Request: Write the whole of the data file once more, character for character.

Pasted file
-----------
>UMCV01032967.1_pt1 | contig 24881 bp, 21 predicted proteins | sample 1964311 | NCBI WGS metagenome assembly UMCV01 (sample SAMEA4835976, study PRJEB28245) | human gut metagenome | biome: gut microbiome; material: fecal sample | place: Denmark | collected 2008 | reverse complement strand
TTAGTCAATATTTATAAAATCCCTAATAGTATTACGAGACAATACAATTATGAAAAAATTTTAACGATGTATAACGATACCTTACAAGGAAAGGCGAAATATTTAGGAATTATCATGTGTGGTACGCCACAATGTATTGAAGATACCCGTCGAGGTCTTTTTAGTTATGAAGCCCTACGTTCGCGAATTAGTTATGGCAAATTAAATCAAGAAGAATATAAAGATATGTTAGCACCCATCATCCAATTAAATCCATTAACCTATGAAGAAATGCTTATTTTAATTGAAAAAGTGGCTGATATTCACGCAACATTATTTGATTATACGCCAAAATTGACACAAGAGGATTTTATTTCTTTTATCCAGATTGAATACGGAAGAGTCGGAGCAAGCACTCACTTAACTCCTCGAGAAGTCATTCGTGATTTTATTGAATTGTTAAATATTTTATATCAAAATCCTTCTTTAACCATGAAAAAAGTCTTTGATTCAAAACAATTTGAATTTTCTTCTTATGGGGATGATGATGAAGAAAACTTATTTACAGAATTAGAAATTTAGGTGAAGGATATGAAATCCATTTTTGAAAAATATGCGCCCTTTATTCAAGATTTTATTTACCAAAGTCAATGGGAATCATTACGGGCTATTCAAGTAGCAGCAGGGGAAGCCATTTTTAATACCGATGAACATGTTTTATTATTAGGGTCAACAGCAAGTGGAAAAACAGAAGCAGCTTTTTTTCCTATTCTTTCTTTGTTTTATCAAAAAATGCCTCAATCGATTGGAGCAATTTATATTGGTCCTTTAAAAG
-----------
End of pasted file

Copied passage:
>UMCV01032967.1_pt1 | contig 24881 bp, 21 predicted proteins | sample 1964311 | NCBI WGS metagenome assembly UMCV01 (sample SAMEA4835976, study PRJEB28245) | human gut metagenome | biome: gut microbiome; material: fecal sample | place: Denmark | collected 2008 | reverse complement strand
TTAGTCAATATTTATAAAATCCCTAATAGTATTACGAGACAATACAATTATGAAAAAATTTTAACGATGTATAACGATACCTTACAAGGAAAGGCGAAATATTTAGGAATTATCATGTGTGGTACGCCACAATGTATTGAAGATACCCGTCGAGGTCTTTTTAGTTATGAAGCCCTACGTTCGCGAATTAGTTATGGCAAATTAAATCAAGAAGAATATAAAGATATGTTAGCACCCATCATCCAATTAAATCCATTAACCTATGAAGAAATGCTTATTTTAATTGAAAAAGTGGCTGATATTCACGCAACATTATTTGATTATACGCCAAAATTGACACAAGAGGATTTTATTTCTTTTATCCAGATTGAATACGGAAGAGTCGGAGCAAGCACTCACTTAACTCCTCGAGAAGTCATTCGTGATTTTATTGAATTGTTAAATATTTTATATCAAAATCCTTCTTTAACCATGAAAAAAGTCTTTGATTCAAAACAATTTGAATTTTCTTCTTATGGGGATGATGATGAAGAAAACTTATTTACAGAATTAGAAATTTAGGTGAAGGATATGAAATCCATTTTTGAAAAATATGCGCCCTTTATTCAAGATTTTATTTACCAAAGTCAATGGGAATCATTACGGGCTATTCAAGTAGCAGCAGGGGAAGCCATTTTTAATACCGATGAACATGTTTTATTATTAGGGTCAACAGCAAGTGGAAAAACAGAAGCAGCTTTTTTTCCTATTCTTTCTTTGTTTTATCAAAAAATGCCTCAATCGATTGGAGCAATTTATATTGGTCCTTTAAAAG